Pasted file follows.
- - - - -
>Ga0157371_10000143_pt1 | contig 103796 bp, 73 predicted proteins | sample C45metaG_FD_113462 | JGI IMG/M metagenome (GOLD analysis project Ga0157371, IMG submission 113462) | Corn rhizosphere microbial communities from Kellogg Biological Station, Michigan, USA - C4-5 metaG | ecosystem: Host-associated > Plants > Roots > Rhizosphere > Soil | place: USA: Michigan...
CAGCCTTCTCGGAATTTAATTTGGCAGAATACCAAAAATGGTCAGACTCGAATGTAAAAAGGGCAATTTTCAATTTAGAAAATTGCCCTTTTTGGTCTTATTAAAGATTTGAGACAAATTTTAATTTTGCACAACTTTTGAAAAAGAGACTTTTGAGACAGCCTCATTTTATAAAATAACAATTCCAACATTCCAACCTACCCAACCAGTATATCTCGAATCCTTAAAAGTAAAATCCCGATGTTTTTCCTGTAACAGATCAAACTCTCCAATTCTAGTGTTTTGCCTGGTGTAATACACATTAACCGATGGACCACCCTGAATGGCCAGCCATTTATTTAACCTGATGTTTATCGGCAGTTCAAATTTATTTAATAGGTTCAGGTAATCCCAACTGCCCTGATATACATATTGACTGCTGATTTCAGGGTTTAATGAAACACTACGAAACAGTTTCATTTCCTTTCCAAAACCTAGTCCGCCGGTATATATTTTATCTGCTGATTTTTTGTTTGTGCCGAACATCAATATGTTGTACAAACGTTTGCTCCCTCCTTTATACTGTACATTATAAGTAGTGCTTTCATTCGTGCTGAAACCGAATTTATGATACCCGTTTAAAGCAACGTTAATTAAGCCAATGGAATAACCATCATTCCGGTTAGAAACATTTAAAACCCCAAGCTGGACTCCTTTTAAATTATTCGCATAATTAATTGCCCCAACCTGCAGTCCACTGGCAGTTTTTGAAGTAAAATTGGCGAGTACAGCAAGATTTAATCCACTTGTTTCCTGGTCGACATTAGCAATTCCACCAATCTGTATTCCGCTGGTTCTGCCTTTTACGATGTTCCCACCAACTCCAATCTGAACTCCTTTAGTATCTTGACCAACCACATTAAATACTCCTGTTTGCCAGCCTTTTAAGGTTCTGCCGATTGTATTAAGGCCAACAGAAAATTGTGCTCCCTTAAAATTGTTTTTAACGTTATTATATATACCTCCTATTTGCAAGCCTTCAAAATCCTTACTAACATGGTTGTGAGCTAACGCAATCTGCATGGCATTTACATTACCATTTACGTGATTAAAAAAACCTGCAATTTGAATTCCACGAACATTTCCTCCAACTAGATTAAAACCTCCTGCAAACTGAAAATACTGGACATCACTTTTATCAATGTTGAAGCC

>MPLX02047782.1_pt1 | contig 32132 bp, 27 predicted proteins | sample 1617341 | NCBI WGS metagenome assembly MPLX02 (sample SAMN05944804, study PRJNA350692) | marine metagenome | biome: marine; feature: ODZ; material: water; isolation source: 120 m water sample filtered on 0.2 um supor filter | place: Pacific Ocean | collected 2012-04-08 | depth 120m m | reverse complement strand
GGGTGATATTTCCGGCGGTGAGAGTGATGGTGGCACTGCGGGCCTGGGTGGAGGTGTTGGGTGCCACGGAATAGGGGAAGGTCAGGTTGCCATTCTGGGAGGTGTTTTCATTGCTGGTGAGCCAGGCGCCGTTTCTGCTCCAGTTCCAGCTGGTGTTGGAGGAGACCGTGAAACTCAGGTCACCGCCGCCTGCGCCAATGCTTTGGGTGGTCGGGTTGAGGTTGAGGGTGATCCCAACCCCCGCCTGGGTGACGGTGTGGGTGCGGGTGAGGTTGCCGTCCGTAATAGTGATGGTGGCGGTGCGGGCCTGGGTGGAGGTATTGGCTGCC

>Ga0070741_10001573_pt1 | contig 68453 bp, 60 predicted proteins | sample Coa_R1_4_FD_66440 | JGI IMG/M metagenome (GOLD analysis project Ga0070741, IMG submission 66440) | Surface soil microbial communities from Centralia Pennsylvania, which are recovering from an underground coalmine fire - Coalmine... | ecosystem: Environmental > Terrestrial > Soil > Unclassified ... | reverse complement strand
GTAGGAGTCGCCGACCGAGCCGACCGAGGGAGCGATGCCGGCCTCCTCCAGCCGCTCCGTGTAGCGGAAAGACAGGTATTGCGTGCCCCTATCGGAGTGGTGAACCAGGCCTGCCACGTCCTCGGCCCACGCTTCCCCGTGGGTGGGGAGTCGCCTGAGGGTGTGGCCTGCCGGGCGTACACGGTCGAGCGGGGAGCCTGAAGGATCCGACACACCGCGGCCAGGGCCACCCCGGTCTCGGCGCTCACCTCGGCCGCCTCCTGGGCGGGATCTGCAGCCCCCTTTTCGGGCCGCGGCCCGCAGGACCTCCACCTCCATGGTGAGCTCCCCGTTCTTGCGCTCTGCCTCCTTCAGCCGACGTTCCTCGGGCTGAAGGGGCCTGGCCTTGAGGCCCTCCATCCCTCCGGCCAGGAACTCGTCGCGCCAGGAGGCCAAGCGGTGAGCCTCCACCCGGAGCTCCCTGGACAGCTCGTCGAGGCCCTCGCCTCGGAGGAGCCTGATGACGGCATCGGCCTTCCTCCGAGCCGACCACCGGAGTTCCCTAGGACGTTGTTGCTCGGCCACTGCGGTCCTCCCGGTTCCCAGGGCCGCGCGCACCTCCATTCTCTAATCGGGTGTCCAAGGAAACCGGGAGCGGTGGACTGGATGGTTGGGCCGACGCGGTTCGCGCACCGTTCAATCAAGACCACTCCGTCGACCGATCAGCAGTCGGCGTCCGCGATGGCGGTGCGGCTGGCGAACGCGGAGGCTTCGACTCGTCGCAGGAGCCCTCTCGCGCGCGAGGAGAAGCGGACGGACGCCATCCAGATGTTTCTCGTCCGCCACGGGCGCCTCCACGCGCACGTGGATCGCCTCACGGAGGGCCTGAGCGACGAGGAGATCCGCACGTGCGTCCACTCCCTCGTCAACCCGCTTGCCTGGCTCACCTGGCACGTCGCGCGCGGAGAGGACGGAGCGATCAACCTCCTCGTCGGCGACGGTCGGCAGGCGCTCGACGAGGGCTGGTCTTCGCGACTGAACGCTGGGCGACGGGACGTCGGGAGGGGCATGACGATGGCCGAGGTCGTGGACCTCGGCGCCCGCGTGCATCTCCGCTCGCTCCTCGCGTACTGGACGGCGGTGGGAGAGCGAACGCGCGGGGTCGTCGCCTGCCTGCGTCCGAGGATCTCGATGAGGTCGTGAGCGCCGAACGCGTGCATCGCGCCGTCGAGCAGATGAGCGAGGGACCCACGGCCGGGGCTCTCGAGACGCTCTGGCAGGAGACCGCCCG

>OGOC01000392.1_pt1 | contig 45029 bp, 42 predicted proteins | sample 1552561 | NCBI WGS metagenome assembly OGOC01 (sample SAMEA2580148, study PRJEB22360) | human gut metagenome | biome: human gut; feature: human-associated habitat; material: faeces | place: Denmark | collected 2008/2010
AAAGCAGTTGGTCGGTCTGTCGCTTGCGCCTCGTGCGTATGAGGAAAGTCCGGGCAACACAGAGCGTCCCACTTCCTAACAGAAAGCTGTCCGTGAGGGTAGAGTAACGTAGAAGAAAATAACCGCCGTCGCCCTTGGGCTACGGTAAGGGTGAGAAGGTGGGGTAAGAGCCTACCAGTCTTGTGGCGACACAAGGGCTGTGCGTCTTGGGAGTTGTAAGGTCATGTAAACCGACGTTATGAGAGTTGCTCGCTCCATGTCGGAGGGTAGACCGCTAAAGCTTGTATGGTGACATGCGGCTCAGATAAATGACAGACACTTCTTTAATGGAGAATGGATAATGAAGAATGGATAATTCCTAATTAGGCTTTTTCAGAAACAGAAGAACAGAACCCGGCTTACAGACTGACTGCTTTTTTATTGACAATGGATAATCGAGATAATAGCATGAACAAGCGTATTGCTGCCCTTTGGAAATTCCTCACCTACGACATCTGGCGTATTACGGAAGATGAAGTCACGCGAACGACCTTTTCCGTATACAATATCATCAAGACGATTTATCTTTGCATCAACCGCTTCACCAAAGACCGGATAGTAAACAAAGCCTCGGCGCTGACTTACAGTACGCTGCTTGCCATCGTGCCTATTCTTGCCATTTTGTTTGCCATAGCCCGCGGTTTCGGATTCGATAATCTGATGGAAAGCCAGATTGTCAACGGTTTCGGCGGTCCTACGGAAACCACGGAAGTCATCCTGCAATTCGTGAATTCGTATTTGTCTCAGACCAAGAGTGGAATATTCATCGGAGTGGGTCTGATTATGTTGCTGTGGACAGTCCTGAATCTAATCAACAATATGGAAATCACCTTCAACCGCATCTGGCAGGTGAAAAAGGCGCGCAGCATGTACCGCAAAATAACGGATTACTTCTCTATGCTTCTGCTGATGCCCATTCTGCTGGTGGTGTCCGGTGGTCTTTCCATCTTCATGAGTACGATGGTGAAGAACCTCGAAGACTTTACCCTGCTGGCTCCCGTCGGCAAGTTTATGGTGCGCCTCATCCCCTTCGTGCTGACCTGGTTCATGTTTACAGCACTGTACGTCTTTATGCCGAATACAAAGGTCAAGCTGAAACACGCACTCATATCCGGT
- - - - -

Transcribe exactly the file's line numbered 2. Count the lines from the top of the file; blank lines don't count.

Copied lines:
CAGCCTTCTCGGAATTTAATTTGGCAGAATACCAAAAATGGTCAGACTCGAATGTAAAAAGGGCAATTTTCAATTTAGAAAATTGCCCTTTTTGGTCTTATTAAAGATTTGAGACAAATTTTAATTTTGCACAACTTTTGAAAAAGAGACTTTTGAGACAGCCTCATTTTATAAAATAACAATTCCAACATTCCAACCTACCCAACCAGTATATCTCGAATCCTTAAAAGTAAAATCCCGATGTTTTTCCTGTAACAGATCAAACTCTCCAATTCTAGTGTTTTGCCTGGTGTAATACACATTAACCGATGGACCACCCTGAATGGCCAGCCATTTATTTAACCTGATGTTTATCGGCAGTTCAAATTTATTTAATAGGTTCAGGTAATCCCAACTGCCCTGATATACATATTGACTGCTGATTTCAGGGTTTAATGAAACACTACGAAACAGTTTCATTTCCTTTCCAAAACCTAGTCCGCCGGTATATATTTTATCTGCTGATTTTTTGTTTGTGCCGAACATCAATATGTTGTACAAACGTTTGCTCCCTCCTTTATACTGTACATTATAAGTAGTGCTTTCATTCGTGCTGAAACCGAATTTATGATACCCGTTTAAAGCAACGTTAATTAAGCCAATGGAATAACCATCATTCCGGTTAGAAACATTTAAAACCCCAAGCTGGACTCCTTTTAAATTATTCGCATAATTAATTGCCCCAACCTGCAGTCCACTGGCAGTTTTTGAAGTAAAATTGGCGAGTACAGCAAGATTTAATCCACTTGTTTCCTGGTCGACATTAGCAATTCCACCAATCTGTATTCCGCTGGTTCTGCCTTTTACGATGTTCCCACCAACTCCAATCTGAACTCCTTTAGTATCTTGACCAACCACATTAAATACTCCTGTTTGCCAGCCTTTTAAGGTTCTGCCGATTGTATTAAGGCCAACAGAAAATTGTGCTCCCTTAAAATTGTTTTTAACGTTATTATATATACCTCCTATTTGCAAGCCTTCAAAATCCTTACTAACATGGTTGTGAGCTAACGCAATCTGCATGGCATTTACATTACCATTTACGTGATTAAAAAAACCTGCAATTTGAATTCCACGAACATTTCCTCCAACTAGATTAAAACCTCCTGCAAACTGAAAATACTGGACATCACTTTTATCAATGTTGAAGCC